For this is the Christian art, which we must all learn, the art of looking to the Word and looking away from all the trouble and suffering that lies upon us and weighs us down. But the flesh is utterly incapable of this art, it sees no farther than the present suffering. For this also is the way of the devil; he removes the Word far from one’s eyes, so that one sees nothing but the present difficulty, just as he is doing with us now. What he wants is that we should deny and forget the Word altogether and gaze only at the danger which threatens us from the pope and the Turks. Then if he wins the play, he drowns us in the difficulty, so that we see nothing but its rush and roar. But this should not be. For this is what happens: when a person wants to be a Christian and acts according to his feelings, he soon loses Christ. Drive the suffering and cross from your heart and mind as quickly as you can; otherwise if you think about it for long the evil grows worse. If you have affliction and suffering, say: I have myself not chosen and prepared this cross; it is because of the Word of God that I am suffering and that I have and teach Christ. So let it be in God’s name. I will let him take care of it and fight it out who long ago foretold that I should have this suffering and promised me his divine and gracious help. (Luther’s Works, v.51, p.203-204)

#48 Christ Strengthens Us in Our Suffering

So it is with all other things; when it gets going it becomes too heavy, whether it be sin, devil, hell, or even our own conscience. But how are we going to do it? Where shall we go and hide ourselves? For us it looks as if the whole thing would fall to the ground. But on the other side they are confident and proud; they think they already have won the day. I too see the good Christopher sinking; nevertheless he gets through, for he has a tree which he holds on to. This tree is the promise that Christ will do something remarkable with our suffering. “In the world,” he says, “you shall have afflictions and tribulations, but in me you shall have peace” [cf. John 16:33]. And St. Paul says, “We have a faithful God who helps us out of affliction, so that we can bear it” [cf. I Cor. 10:13]. These sayings are staves, yea, trees, which we can hold on to and let the waters roar and foam as they will.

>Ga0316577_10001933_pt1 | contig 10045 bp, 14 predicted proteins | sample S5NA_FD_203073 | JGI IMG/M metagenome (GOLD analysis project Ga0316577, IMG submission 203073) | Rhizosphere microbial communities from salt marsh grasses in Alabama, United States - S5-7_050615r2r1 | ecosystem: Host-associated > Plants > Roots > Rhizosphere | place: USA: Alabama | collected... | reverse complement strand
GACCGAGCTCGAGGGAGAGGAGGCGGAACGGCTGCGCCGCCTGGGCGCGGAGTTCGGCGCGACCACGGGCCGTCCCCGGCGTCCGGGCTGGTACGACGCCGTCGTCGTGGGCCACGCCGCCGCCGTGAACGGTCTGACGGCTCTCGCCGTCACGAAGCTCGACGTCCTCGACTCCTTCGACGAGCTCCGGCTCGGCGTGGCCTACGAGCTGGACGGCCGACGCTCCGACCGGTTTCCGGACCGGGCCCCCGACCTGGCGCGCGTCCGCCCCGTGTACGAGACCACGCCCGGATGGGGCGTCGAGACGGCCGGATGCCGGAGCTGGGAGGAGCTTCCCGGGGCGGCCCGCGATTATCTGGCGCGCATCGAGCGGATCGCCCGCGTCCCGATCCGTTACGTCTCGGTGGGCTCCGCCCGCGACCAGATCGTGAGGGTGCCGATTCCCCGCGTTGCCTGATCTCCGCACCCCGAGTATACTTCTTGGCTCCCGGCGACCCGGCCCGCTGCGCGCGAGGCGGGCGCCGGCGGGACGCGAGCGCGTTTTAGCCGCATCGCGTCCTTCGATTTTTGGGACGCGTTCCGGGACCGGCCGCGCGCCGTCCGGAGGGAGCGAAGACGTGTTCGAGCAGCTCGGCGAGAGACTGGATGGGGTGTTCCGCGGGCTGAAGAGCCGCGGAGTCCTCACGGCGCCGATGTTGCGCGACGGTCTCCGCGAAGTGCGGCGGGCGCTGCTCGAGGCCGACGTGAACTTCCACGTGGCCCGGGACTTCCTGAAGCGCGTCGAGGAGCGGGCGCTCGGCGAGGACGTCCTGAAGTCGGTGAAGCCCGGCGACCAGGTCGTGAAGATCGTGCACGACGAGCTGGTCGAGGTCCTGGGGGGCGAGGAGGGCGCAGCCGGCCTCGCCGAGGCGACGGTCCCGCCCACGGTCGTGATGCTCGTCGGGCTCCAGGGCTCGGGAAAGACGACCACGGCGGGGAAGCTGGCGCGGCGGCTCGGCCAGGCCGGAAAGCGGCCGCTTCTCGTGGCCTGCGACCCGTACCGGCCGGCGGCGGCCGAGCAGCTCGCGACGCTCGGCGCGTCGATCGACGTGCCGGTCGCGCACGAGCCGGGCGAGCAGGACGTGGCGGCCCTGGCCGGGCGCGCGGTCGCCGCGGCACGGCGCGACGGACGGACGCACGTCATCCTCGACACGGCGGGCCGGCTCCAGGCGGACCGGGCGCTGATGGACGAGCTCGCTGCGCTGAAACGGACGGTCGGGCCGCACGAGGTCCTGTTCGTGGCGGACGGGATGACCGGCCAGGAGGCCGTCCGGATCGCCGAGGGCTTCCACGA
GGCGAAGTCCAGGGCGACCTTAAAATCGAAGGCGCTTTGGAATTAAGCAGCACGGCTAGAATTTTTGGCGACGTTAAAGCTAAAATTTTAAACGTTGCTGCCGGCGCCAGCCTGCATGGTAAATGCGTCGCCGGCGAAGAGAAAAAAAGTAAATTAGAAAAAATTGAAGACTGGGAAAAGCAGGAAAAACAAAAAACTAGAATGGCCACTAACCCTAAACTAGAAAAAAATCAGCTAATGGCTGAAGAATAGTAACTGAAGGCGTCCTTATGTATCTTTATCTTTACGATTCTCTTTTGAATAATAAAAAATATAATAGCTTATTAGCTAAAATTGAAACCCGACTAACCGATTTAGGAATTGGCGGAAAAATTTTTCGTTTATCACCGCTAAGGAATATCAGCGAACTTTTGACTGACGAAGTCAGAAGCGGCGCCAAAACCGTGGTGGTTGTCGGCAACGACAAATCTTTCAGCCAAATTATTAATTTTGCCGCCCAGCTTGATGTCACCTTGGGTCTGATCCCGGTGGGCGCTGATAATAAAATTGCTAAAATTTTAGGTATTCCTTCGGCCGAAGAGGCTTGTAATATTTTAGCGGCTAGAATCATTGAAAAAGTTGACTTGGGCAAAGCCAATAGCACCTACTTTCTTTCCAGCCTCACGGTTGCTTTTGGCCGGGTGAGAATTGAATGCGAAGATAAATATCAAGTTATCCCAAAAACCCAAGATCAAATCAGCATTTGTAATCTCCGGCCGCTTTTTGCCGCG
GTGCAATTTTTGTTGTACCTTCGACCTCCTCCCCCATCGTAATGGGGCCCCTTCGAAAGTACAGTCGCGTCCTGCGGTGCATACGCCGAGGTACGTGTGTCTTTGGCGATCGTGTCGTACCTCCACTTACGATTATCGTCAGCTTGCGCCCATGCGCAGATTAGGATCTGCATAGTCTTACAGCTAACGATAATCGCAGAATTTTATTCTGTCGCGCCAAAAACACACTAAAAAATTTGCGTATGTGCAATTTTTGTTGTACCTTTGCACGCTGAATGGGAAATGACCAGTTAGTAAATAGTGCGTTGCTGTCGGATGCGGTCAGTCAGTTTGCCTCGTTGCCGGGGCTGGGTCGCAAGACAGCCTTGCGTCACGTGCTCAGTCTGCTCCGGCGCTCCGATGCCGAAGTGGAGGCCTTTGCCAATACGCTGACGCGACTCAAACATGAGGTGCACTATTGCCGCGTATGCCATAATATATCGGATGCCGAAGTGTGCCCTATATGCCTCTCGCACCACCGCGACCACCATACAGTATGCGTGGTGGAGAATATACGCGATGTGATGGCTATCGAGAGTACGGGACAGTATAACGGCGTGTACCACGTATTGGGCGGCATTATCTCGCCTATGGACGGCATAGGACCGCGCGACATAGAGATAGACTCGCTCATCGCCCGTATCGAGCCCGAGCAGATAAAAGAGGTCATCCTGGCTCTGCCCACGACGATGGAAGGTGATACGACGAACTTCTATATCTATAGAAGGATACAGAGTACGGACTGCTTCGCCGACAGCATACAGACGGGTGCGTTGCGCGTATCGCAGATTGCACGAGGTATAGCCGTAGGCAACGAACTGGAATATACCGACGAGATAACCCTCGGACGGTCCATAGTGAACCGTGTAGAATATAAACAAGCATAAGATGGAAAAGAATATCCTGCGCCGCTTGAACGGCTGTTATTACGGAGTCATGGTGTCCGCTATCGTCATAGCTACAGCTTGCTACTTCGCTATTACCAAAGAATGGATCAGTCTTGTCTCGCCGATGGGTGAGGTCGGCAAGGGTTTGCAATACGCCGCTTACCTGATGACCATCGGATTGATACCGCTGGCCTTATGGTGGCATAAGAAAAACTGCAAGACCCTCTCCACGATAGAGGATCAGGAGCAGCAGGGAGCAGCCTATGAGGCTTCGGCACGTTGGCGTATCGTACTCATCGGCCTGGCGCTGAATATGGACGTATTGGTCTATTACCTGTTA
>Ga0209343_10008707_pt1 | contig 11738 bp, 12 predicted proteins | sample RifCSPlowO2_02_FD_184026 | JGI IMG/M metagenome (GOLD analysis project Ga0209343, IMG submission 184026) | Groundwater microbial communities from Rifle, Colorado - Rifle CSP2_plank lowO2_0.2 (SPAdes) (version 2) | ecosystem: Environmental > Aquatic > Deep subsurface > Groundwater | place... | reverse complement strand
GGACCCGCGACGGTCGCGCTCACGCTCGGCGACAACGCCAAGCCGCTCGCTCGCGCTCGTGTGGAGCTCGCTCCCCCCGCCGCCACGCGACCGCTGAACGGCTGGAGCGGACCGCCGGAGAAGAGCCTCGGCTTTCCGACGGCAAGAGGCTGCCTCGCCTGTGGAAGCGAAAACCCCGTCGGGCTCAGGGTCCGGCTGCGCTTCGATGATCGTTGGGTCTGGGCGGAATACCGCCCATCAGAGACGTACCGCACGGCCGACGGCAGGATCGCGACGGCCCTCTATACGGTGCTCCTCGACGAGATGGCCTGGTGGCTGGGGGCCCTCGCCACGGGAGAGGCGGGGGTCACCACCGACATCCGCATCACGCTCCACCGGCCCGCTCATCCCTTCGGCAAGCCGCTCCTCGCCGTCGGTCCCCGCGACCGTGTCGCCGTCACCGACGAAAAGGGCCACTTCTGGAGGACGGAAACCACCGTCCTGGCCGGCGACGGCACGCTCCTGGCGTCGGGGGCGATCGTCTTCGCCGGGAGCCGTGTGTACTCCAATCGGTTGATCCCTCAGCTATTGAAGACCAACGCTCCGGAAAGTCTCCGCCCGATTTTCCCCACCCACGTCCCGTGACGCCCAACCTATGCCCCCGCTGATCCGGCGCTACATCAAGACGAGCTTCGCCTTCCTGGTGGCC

So in Christopher we have an example and a picture that can strengthen us in our suffering and teach us that fear and trembling is not as great as the comfort and the promise, and that we should therefore know that in this life we shall have no rest if we are bearing Christ, but rather that in affliction we should turn our eyes away from the present suffering to the consolation and promise. Then we will learn that what Christ says is true: “In me you shall have peace” [John 16:33]. (Luther’s Works, v.51, p.203)

2nd Tim. 4, v. 7-8. I have fought a good fight, I have finished my course, I have kept the faith: 8. Henceforth there is laid up for me a crown of righteousness, which the Lord, the righteous judge, shall give me at that day: and not to me only, but unto all them also that love his appearing.

[All of the pictures for this year’s posts are from an etching entitled “Augsburg Confession” by Wenceslaus Hollar (1607-1677) and found in the Royal Collection Trust.]